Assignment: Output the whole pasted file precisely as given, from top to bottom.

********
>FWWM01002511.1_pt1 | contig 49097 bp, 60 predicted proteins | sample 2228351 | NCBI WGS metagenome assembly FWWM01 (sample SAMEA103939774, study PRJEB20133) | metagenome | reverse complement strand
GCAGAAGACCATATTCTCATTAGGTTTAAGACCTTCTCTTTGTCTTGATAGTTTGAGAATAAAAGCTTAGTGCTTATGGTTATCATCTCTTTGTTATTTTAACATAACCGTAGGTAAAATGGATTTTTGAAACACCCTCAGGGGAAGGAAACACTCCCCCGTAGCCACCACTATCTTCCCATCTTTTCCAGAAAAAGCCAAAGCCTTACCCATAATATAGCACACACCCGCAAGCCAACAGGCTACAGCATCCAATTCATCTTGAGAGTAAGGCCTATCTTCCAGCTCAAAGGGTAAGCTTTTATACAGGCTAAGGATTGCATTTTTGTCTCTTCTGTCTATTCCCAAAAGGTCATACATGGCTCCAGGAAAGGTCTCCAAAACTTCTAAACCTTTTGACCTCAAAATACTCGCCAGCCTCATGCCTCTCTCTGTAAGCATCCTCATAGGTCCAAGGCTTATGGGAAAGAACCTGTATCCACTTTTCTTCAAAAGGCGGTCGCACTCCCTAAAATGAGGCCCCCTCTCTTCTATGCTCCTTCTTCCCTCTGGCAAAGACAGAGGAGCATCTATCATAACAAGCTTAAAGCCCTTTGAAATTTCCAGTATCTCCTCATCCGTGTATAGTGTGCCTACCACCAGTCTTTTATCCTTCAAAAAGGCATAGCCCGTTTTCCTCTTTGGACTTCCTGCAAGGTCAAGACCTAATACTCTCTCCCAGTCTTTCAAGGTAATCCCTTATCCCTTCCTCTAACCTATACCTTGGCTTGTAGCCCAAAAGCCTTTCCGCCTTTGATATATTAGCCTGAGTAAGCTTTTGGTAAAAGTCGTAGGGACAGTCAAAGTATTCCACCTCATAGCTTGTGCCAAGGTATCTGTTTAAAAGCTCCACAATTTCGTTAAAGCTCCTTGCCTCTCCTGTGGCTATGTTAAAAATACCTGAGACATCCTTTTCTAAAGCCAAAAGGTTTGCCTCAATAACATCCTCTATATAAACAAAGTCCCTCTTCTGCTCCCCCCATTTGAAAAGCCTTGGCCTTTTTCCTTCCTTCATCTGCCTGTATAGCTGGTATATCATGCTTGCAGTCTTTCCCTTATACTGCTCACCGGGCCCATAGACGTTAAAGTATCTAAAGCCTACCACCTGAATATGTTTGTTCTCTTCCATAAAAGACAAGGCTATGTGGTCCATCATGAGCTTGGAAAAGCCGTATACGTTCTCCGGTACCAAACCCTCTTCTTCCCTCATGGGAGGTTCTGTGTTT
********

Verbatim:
>FWWM01002511.1_pt1 | contig 49097 bp, 60 predicted proteins | sample 2228351 | NCBI WGS metagenome assembly FWWM01 (sample SAMEA103939774, study PRJEB20133) | metagenome | reverse complement strand
GCAGAAGACCATATTCTCATTAGGTTTAAGACCTTCTCTTTGTCTTGATAGTTTGAGAATAAAAGCTTAGTGCTTATGGTTATCATCTCTTTGTTATTTTAACATAACCGTAGGTAAAATGGATTTTTGAAACACCCTCAGGGGAAGGAAACACTCCCCCGTAGCCACCACTATCTTCCCATCTTTTCCAGAAAAAGCCAAAGCCTTACCCATAATATAGCACACACCCGCAAGCCAACAGGCTACAGCATCCAATTCATCTTGAGAGTAAGGCCTATCTTCCAGCTCAAAGGGTAAGCTTTTATACAGGCTAAGGATTGCATTTTTGTCTCTTCTGTCTATTCCCAAAAGGTCATACATGGCTCCAGGAAAGGTCTCCAAAACTTCTAAACCTTTTGACCTCAAAATACTCGCCAGCCTCATGCCTCTCTCTGTAAGCATCCTCATAGGTCCAAGGCTTATGGGAAAGAACCTGTATCCACTTTTCTTCAAAAGGCGGTCGCACTCCCTAAAATGAGGCCCCCTCTCTTCTATGCTCCTTCTTCCCTCTGGCAAAGACAGAGGAGCATCTATCATAACAAGCTTAAAGCCCTTTGAAATTTCCAGTATCTCCTCATCCGTGTATAGTGTGCCTACCACCAGTCTTTTATCCTTCAAAAAGGCATAGCCCGTTTTCCTCTTTGGACTTCCTGCAAGGTCAAGACCTAATACTCTCTCCCAGTCTTTCAAGGTAATCCCTTATCCCTTCCTCTAACCTATACCTTGGCTTGTAGCCCAAAAGCCTTTCCGCCTTTGATATATTAGCCTGAGTAAGCTTTTGGTAAAAGTCGTAGGGACAGTCAAAGTATTCCACCTCATAGCTTGTGCCAAGGTATCTGTTTAAAAGCTCCACAATTTCGTTAAAGCTCCTTGCCTCTCCTGTGGCTATGTTAAAAATACCTGAGACATCCTTTTCTAAAGCCAAAAGGTTTGCCTCAATAACATCCTCTATATAAACAAAGTCCCTCTTCTGCTCCCCCCATTTGAAAAGCCTTGGCCTTTTTCCTTCCTTCATCTGCCTGTATAGCTGGTATATCATGCTTGCAGTCTTTCCCTTATACTGCTCACCGGGCCCATAGACGTTAAAGTATCTAAAGCCTACCACCTGAATATGTTTGTTCTCTTCCATAAAAGACAAGGCTATGTGGTCCATCATGAGCTTGGAAAAGCCGTATACGTTCTCCGGTACCAAACCCTCTTCTTCCCTCATGGGAGGTTCTGTGTTT